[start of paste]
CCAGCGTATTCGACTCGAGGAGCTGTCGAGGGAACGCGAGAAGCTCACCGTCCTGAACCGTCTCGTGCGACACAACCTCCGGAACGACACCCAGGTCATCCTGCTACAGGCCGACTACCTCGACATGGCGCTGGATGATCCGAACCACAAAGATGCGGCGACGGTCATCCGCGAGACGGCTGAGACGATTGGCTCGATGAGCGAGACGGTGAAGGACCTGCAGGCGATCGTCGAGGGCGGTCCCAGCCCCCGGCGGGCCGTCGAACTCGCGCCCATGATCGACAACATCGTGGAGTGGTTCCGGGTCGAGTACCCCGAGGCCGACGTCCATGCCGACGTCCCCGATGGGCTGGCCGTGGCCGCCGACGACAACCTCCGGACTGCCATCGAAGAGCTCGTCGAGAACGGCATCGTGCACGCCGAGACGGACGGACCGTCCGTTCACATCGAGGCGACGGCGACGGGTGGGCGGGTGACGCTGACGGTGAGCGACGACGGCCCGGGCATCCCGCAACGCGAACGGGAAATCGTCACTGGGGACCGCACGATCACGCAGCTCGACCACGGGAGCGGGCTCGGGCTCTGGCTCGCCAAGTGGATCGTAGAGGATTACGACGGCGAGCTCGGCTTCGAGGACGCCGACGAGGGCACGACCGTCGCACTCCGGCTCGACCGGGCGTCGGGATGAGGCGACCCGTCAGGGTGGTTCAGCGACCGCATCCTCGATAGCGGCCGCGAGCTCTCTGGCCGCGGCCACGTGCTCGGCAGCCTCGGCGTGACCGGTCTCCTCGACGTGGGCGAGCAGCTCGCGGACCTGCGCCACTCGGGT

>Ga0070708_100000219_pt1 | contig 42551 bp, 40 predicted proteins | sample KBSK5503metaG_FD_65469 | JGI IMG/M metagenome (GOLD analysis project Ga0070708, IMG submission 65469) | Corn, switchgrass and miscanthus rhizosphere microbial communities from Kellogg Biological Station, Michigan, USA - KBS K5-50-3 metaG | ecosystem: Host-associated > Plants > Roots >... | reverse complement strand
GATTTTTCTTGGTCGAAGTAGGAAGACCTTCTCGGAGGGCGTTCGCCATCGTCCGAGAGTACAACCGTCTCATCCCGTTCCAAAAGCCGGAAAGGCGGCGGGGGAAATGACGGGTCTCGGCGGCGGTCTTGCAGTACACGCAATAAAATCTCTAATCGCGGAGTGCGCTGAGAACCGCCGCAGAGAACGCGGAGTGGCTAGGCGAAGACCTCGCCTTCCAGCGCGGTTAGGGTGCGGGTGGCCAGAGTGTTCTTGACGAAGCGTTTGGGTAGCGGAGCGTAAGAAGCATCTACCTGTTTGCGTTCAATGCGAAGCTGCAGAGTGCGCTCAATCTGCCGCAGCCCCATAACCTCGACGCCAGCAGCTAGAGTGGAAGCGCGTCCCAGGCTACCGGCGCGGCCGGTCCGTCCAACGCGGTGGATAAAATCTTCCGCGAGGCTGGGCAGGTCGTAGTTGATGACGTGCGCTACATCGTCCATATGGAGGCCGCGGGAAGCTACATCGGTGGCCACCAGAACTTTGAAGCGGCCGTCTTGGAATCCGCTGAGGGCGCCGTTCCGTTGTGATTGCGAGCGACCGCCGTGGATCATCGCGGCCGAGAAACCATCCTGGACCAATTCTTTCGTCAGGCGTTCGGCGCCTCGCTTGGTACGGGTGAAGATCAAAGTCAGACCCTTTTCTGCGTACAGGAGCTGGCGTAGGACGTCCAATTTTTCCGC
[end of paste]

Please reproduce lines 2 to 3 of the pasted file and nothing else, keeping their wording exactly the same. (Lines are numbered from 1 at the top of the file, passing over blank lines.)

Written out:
>Ga0070708_100000219_pt1 | contig 42551 bp, 40 predicted proteins | sample KBSK5503metaG_FD_65469 | JGI IMG/M metagenome (GOLD analysis project Ga0070708, IMG submission 65469) | Corn, switchgrass and miscanthus rhizosphere microbial communities from Kellogg Biological Station, Michigan, USA - KBS K5-50-3 metaG | ecosystem: Host-associated > Plants > Roots >... | reverse complement strand
GATTTTTCTTGGTCGAAGTAGGAAGACCTTCTCGGAGGGCGTTCGCCATCGTCCGAGAGTACAACCGTCTCATCCCGTTCCAAAAGCCGGAAAGGCGGCGGGGGAAATGACGGGTCTCGGCGGCGGTCTTGCAGTACACGCAATAAAATCTCTAATCGCGGAGTGCGCTGAGAACCGCCGCAGAGAACGCGGAGTGGCTAGGCGAAGACCTCGCCTTCCAGCGCGGTTAGGGTGCGGGTGGCCAGAGTGTTCTTGACGAAGCGTTTGGGTAGCGGAGCGTAAGAAGCATCTACCTGTTTGCGTTCAATGCGAAGCTGCAGAGTGCGCTCAATCTGCCGCAGCCCCATAACCTCGACGCCAGCAGCTAGAGTGGAAGCGCGTCCCAGGCTACCGGCGCGGCCGGTCCGTCCAACGCGGTGGATAAAATCTTCCGCGAGGCTGGGCAGGTCGTAGTTGATGACGTGCGCTACATCGTCCATATGGAGGCCGCGGGAAGCTACATCGGTGGCCACCAGAACTTTGAAGCGGCCGTCTTGGAATCCGCTGAGGGCGCCGTTCCGTTGTGATTGCGAGCGACCGCCGTGGATCATCGCGGCCGAGAAACCATCCTGGACCAATTCTTTCGTCAGGCGTTCGGCGCCTCGCTTGGTACGGGTGAAGATCAAAGTCAGACCCTTTTCTGCGTACAGGAGCTGGCGTAGGACGTCCAATTTTTCCGC